As a company that relies heavily on ISDN, we’ve been paying close attention to the technological changes occurring in our industry. In order to provide a seamless customer experience for the future, we feel the time has come to transition away from ISDN and move to IP connections for all directed sessions with talent.
 
As of Jan. 1, 2017, we will require all non-local voice talent on our roster to have at least one approved means of IP connectivity for live-directed sessions.
 
We recommend the following:
 
 
Each of these options has it’s pros and cons, but they have proven reliable enough in our experience to recommend.
 
Our database shows you do not have any of these options. Please make sure that you have Source Connect or one of the hardware codecs mentioned by Jan. 1st, and that you are confident in your ability to connect for sessions. If our information is incorrect let us know and we’ll update our records and set up a test connect.
 
I’ve included a few FAQs below to answer some of the questions that might arise, but feel free to reach out if you want to discuss.
 
Sincerely,
 
Chris
 
Chris Porter
Operations Manager | ProComm Voices
p: 866.438.6423 ext. 126
f: 866.800.4047
[email protected]
 
 
 
BG
BG
 
 
FAQs
 
What about ipDTL?
 
We are aware there are cheaper platforms, such as ipDTL. We also know that some talent have been using these formats with varying degrees of success. However, at this time we require you to connect with ProComm via Source Connect or one of the other hardware IP codecs.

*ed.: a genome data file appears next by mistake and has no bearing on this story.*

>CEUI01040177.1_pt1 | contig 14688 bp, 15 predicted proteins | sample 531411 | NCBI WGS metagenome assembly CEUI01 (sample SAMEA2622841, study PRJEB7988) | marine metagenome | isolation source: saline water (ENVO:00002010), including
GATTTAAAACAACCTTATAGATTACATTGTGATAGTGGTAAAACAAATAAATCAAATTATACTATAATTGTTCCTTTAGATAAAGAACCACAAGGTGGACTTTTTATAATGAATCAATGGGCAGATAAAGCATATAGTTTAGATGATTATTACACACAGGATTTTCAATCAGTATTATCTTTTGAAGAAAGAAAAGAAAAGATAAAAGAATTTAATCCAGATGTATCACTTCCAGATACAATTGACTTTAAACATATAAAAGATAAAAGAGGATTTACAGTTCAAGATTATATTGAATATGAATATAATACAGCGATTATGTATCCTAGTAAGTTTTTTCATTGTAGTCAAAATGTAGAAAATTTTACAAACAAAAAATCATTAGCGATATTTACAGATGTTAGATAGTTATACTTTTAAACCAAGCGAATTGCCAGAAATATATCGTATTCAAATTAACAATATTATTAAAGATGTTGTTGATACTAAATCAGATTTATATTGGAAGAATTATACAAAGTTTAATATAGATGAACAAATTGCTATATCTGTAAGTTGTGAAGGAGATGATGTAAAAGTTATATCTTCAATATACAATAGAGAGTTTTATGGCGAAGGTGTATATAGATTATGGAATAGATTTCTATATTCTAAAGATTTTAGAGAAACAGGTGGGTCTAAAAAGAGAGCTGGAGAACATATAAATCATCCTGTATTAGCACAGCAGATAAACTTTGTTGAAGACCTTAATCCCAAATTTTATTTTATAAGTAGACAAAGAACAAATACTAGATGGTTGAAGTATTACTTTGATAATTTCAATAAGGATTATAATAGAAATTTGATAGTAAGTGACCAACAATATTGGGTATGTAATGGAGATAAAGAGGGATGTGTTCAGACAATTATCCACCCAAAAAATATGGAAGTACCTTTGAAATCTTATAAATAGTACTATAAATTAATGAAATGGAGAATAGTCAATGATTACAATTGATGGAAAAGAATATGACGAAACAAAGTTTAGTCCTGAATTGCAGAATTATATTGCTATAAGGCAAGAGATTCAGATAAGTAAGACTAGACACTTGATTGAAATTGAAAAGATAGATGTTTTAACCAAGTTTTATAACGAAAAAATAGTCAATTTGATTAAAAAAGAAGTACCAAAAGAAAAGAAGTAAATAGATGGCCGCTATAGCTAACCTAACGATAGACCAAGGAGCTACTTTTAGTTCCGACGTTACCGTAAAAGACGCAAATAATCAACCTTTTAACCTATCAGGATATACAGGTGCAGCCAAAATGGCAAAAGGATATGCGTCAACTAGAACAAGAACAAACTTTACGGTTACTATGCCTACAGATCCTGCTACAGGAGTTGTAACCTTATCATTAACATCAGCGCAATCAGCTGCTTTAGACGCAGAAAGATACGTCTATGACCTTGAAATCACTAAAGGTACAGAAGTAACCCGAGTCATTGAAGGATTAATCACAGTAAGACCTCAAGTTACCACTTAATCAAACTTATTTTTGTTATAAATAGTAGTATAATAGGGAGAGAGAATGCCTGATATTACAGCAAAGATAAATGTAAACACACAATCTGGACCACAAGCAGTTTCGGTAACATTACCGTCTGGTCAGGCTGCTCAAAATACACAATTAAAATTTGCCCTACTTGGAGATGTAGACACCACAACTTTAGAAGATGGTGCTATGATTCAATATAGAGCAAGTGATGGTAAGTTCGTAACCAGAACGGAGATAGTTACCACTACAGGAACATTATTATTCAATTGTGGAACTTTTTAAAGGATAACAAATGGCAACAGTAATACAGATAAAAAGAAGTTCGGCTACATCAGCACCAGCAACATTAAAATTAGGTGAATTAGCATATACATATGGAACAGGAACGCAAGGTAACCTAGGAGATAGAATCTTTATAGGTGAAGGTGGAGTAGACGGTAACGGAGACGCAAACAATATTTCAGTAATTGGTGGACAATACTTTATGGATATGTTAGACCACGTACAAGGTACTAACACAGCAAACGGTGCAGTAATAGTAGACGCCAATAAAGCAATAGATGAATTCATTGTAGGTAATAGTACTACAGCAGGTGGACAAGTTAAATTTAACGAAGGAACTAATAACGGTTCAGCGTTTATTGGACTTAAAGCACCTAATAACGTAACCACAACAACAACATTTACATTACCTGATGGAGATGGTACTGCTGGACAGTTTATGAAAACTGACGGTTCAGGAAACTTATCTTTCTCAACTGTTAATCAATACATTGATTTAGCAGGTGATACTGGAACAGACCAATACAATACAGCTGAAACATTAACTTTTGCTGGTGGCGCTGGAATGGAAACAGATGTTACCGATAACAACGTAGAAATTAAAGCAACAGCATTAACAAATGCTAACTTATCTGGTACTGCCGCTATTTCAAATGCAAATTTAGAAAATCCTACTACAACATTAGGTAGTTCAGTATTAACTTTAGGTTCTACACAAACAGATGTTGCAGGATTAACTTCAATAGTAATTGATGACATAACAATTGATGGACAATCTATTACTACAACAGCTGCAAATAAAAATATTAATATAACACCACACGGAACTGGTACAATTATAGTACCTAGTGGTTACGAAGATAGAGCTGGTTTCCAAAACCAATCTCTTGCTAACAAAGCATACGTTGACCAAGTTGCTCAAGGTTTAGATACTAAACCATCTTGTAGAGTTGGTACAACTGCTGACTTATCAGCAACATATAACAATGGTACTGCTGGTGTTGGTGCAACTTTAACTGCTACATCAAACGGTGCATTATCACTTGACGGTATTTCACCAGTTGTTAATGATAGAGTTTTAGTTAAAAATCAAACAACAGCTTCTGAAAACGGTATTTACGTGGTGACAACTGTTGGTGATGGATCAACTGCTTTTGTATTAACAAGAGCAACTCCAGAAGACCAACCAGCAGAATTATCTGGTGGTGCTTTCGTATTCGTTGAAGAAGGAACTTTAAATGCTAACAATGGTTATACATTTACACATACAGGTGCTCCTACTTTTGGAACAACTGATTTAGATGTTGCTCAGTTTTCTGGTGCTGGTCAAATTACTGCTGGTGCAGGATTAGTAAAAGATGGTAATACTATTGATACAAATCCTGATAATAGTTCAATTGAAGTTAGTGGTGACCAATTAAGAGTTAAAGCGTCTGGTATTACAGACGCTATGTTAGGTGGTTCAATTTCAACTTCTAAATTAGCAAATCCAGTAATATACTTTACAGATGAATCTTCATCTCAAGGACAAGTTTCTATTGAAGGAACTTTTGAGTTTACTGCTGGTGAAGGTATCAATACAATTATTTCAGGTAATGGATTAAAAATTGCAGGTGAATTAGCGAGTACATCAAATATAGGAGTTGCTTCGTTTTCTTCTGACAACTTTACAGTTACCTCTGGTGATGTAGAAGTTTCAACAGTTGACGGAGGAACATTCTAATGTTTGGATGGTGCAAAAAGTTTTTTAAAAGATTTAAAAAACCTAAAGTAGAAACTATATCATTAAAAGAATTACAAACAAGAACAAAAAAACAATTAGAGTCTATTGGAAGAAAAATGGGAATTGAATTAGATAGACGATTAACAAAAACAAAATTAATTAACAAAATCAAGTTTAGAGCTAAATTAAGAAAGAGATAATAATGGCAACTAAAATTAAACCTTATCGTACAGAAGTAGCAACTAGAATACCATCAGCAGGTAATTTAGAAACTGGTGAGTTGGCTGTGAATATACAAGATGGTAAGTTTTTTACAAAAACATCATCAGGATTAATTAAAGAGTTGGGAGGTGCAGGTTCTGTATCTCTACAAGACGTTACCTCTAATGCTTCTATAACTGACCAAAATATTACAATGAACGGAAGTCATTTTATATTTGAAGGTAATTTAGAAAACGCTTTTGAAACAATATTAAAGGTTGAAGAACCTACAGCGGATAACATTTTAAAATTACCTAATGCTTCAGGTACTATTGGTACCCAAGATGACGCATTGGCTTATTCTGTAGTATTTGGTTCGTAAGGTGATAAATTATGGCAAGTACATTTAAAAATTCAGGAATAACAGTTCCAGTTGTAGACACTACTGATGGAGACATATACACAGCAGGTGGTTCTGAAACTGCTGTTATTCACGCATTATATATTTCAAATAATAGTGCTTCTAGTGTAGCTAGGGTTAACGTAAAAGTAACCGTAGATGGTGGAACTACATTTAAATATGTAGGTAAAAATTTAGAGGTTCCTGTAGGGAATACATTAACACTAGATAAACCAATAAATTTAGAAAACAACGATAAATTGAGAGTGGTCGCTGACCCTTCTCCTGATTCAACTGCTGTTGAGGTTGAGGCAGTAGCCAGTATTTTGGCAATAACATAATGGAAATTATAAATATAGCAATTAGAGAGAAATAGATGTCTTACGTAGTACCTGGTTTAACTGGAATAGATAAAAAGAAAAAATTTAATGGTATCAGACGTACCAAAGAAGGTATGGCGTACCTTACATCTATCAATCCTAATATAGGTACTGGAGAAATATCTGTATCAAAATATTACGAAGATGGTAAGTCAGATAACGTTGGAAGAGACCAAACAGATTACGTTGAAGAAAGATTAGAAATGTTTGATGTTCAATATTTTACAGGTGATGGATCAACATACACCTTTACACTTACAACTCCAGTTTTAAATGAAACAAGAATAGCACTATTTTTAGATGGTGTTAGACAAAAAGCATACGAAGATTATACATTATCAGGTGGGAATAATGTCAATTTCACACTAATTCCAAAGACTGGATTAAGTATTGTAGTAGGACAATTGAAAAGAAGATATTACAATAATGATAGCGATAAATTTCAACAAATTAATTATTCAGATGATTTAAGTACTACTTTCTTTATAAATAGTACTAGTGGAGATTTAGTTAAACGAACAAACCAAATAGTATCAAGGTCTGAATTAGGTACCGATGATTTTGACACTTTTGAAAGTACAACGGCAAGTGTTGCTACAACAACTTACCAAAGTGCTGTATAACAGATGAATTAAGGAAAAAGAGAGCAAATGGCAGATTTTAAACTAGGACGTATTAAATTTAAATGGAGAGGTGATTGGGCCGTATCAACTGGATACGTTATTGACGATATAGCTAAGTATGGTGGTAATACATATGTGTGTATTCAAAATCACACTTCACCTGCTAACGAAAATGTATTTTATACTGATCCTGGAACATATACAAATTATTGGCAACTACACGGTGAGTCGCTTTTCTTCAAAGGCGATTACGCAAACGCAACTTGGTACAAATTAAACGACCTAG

Why?
 
First, ipDTL and other similar platforms rely on the OPUS codec and Google Chrome. This makes them susceptible to failure whenever Google updates their software. Also, while the OPUS codec is great for some applications, we feel it is not ideal for professional audio for several reasons, including:
 
  • time stretching that occurs during error correction
  • the use of non-professional audio I/O (system sound)
  • inaccurate gain handling
  • inaccurate clocking
 
Will ProComm still have ISDN available?
 
We will have some ISDN lines still in use after Jan. 1st, but the goal is to be completely transitioned to IP connections as soon as possible. If you maintain your ISDN lines for other clients, it is possible we will use them as a backup. However, our goal is to be completely ISDN free by March 31st, 2017.
 
What are the requirements? What do I need to get started?
 
For Source Connect, you’ll need a Standard license (you don’t need the Pro version, although it does have some nice features). Source Elements now offers a monthly subscription version that you may use if you want to try it before purchasing the full app. If you already have a home studio and computer, you’ll need to make sure you have an internet connection with speeds of 10 Mb/s or higher. It’s also important to be connected to your router via Ethernet cable (not WIFI).